I had a severely swollen foot a few years ago, and the GP I went to was sure it was gout. It was swollen from toes to just below the knee. It was very uncomfortable but not painful as such and I told him, “I don’t believe that this is gout, I’ve seen people with gout and this isn’t even close to painful enough !”. I might add that at this stage his examinatio of it had consisted of a cursory glance with my sock still on. He would have none of it so I went for a second opinion and it turned out to be a thrombosis. It scared the s**t out of me, but I was quietly relieved that it wasn’t gout. I’m off to have a glass of water now……

     
  2. Owen Walton

    May 5, 2011 at 9:29 pm

    G’day old fella
    You’ve probably heard me complain about my “crook” shoulders and how they prevent me doing too much long distance paddling. The problem I have is Chrondocalcinosis, which is commonly called Psuedogout, as it is very similar in symptoms to (your) Gout. However, whilst your crystals that cause all the problem and pain are of Monsodium Urate, my crystals are of Calcium Pyrophosphate. Similar symptoms, same pain, different crystals. My salvation is “Vitamin I” (aka Ibuprofen).

     
  3. Roadkill chef

    May 14, 2011 at 4:53 pm

    Owch – gout is a bugger. Non-steroidal anti-inflammatories, regular paracetamol and fluids are a good first line. Allopurinol (TM progout) has a role to play in prevention, not treatment of an attack.

    You might want to talk to your doctor re colchicine (TM colgout)…a tricky drug that is easily confused with progout and has the alarming side-effect of causing kidney failure is used injudiciously. Usually taken and titrated to pain and/or onset of diarrhoea!

    I’ve occasionally used a pulse of steroids to treat a gout attack. Please, if it’s persisting see your doctor and confirm this is gout…has anyone aspirated fluid or considered an X-ray?

    Anyhow, hope it settles and you get back on the water soon…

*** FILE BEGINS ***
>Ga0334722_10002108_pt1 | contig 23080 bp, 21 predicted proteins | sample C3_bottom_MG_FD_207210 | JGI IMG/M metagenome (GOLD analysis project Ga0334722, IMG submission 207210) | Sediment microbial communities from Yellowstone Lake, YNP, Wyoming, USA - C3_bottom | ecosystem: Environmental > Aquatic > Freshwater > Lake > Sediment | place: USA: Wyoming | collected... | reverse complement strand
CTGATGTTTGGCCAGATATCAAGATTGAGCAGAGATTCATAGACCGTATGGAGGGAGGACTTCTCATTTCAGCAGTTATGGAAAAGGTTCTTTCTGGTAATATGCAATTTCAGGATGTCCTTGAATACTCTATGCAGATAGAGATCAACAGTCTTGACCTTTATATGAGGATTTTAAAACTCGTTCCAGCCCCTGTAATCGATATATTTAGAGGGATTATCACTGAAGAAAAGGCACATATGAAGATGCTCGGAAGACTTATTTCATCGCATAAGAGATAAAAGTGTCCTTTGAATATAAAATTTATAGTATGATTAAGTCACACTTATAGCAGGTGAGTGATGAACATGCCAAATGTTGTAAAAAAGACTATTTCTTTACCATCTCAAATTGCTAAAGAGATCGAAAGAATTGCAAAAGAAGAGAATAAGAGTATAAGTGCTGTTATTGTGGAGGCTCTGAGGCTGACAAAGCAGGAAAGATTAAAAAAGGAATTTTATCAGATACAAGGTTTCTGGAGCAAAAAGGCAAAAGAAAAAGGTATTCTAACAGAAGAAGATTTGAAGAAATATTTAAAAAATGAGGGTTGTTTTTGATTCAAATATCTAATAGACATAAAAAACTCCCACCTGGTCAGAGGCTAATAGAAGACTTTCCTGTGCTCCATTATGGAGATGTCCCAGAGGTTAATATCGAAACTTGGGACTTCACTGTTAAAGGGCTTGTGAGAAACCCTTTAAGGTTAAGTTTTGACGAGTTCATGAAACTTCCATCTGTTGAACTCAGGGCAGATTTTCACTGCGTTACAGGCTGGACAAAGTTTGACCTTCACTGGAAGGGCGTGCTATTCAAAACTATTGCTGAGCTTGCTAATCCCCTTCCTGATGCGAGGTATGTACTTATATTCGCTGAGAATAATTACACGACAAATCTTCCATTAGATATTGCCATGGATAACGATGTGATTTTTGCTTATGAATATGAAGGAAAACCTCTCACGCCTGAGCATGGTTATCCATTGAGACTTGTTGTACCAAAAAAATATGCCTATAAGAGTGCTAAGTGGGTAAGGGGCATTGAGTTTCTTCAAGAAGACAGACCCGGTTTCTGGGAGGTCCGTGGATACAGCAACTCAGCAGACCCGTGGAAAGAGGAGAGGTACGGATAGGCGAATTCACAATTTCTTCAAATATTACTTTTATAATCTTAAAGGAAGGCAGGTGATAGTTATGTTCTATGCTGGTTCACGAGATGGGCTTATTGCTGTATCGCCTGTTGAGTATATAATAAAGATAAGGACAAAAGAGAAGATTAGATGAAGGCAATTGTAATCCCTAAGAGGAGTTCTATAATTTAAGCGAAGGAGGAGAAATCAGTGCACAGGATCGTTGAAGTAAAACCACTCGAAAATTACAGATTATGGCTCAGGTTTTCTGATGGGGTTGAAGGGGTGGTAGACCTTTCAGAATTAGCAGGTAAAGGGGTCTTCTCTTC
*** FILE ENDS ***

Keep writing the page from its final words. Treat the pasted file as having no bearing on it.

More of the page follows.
ki-yak.blogspot.com

     
  4. Ian

    July 31, 2011 at 12:54 am

    Hi Brad

    I am a sea kayaking in the UK. I starting suffering with gout about 10 years ago. You are right, it is the most painful condition there is. I even passed out with the intensity of the pain one night. Don’t believe the hype about rich man’s disease. I was the fittest I had ever been when I went down with it. I don’t drink and eat healthily. I spent the first 4 years trying dietary changes, herbal remedies, drinking only water etc. They all had a short term effect and then I was back in pain. Eventually it got so bad that I was unable to walk for most of the time and when the attacks came I would get a fever and go into shock. Attacks would last up to 4 weeks or more and I would be crawling around on my hands and knees.

    Our free health system proved useless so I paid privately to see a specialist. By this time I was so bad they had to drain of the fluid from my feet and knee to relieve the pain and gave me steroid injections. For the following 2 years I had to take steroids to control the pain and methyltrexate (a chemo drug) to get me slowly back on my feet.

    In hindsight, my pride in my fitness refused to accept my illness and I left it too long to insist on seeing a specialist. In his words, I did not need to suffer so much and for so long.

    Seek the best specialist help you can before it gets even worse.

     
  5. Ian James

    October 31, 2016 at 8:13 pm

    Hi Brad it is Ian from Communique Software.a friend of mine has had good results by drinking Alkaline Water and I have just started drinking Ozonated water and find it very good.